More of the same theme here – “social justice,” and “implicit bias” are just fancy words to disguise the origins of the same Marxist ideology, with the intent of creating division among students and teachers along racial lines. Any roadmap to reopening should be established on the basis of eliminating any form of requirement that involves adopting so called “anti-racist” practices, social justice and implicit bias training; these requirements are merely being used as a leverage to continuing the teaching of CRT and SEL. These types of trainings have no place in preparing educators for the coming school year; this time would be better spent focusing on lagging test scores and strategies for their improvement.
Should your school district be required to teach a sex education curriculum? If so, should this curriculum include instruction on sexual orientation and gender identity? Should parents and guardians be required to provide consent before their children participate in any sex education curriculum?
I believe that a consistently structured and universal teaching of sex education should be required from a purely biological, physiological and sexually transmitted disease standpoint, and altered for age appropriateness; elementary v. high school, etc. But, by no means should this education incorporate non-biological ideologies reflecting that there are more than two genders or, any education that would validate that a child has a choice in determining his / her sexual orientation. These matters are to be the realm of the parents or designees, i.e., doctors, pastors, etc. Based on some recently recorded occurrences, where teachers have taken it upon themselves to customize or elaborate outside of the defined curriculum, I feel strongly that the default for parents should be opting in, before their child be exposed to the sex education curriculum; this will be failsafe to the longstanding practice of opting out, where much can be lost in translation, when making such requests.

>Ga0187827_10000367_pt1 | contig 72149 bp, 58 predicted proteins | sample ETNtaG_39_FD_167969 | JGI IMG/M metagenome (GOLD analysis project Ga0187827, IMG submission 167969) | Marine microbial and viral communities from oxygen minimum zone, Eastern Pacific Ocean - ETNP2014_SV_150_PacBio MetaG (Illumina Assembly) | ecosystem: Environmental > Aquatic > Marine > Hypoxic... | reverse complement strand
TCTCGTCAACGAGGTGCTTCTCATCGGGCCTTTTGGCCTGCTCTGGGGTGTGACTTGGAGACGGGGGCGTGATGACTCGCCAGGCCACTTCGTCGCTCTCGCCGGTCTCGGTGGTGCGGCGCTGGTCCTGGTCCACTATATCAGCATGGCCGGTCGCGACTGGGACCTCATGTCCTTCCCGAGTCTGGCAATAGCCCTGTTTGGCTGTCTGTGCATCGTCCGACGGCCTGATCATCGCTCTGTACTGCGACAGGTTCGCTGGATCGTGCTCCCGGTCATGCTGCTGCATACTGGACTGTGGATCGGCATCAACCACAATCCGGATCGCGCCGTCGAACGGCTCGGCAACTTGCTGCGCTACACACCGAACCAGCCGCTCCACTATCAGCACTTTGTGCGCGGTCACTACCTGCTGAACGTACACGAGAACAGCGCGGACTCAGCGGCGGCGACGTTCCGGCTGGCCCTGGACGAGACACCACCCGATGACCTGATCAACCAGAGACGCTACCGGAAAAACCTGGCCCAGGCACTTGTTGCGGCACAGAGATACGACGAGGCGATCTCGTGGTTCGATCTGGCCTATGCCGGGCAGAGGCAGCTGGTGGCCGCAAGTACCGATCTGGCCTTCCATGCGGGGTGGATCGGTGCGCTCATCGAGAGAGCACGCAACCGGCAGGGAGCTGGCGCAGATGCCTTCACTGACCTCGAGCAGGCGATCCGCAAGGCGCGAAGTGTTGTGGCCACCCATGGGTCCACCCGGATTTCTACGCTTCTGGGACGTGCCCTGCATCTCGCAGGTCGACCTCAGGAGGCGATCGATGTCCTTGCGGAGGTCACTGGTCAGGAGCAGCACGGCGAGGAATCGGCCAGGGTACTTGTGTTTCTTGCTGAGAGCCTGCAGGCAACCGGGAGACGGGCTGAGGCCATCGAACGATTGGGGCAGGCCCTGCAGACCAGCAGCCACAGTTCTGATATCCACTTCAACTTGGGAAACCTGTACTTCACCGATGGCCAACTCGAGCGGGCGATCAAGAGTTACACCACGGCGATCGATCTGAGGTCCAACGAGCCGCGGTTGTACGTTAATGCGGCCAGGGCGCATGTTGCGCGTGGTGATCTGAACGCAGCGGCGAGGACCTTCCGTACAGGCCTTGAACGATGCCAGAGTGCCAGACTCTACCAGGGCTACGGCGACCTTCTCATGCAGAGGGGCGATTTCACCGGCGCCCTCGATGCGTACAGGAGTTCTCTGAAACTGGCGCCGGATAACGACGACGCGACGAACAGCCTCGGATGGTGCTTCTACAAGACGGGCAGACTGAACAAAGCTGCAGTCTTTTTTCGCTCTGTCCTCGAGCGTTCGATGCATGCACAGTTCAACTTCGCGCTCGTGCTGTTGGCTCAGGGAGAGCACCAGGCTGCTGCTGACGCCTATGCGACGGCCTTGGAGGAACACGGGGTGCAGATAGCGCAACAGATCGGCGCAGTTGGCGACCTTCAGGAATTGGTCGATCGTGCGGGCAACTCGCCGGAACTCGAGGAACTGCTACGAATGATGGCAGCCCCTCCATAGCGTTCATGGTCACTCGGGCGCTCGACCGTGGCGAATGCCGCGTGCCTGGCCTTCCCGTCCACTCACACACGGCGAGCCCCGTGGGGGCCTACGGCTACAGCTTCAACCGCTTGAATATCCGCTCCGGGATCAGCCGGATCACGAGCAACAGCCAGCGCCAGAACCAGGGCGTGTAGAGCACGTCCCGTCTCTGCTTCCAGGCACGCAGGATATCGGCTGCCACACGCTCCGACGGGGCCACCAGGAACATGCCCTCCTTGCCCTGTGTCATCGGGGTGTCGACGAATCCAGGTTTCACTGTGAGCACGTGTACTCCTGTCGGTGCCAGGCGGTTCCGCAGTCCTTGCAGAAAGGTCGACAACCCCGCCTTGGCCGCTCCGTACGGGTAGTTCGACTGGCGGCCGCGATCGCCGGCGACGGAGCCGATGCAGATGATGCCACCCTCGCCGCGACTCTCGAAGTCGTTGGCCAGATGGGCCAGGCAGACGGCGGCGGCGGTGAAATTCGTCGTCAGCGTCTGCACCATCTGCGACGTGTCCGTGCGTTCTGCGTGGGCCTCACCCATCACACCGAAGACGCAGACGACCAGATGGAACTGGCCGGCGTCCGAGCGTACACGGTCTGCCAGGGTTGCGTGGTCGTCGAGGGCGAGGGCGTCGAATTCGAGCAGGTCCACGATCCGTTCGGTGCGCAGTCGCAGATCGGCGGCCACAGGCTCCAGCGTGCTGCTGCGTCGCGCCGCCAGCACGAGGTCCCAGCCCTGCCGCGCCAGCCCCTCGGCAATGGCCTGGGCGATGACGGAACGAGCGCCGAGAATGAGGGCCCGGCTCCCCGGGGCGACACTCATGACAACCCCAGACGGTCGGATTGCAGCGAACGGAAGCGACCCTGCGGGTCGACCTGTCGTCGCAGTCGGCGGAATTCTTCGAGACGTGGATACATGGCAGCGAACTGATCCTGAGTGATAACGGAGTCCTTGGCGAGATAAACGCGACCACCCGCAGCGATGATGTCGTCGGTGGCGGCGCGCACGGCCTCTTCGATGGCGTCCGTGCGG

How should school districts respond to the Idaho School Boards Association’s recommendation that transgender students be allowed to use the bathroom of the gender with which they identify?
Here is a simple solution to a simple issue: biological male students use the male restroom and, biological female students use the female restroom. No student should have to navigate this self-created conundrum. Although I believe we should seek to make accommodations for all students, we should not impact one group to make an accommodation at the expense of another; there is no end to this type of circular logic.
Do you support mask mandates in schools as a COVID-19 mitigation strategy? Do you support implementation of any other policies or practices designed to mitigate the effects of COVID-19?
I believe in a non-political and truly scientific approach to handling the effects of COVID-19, which does not include the masking of school children; there has not been a reputable study indicating such a practice is beneficial and, on the contrary, many studies point only to the negative effects of doing so. This is a highly charged debate, even among members of the medical community. So, under these circumstances, I will always defer to the freedom of choice. As to other mitigation strategies, we need to return to what has served us in the past: awareness of good hygiene practices, hand washing, etc. and, keeping sick children out of school.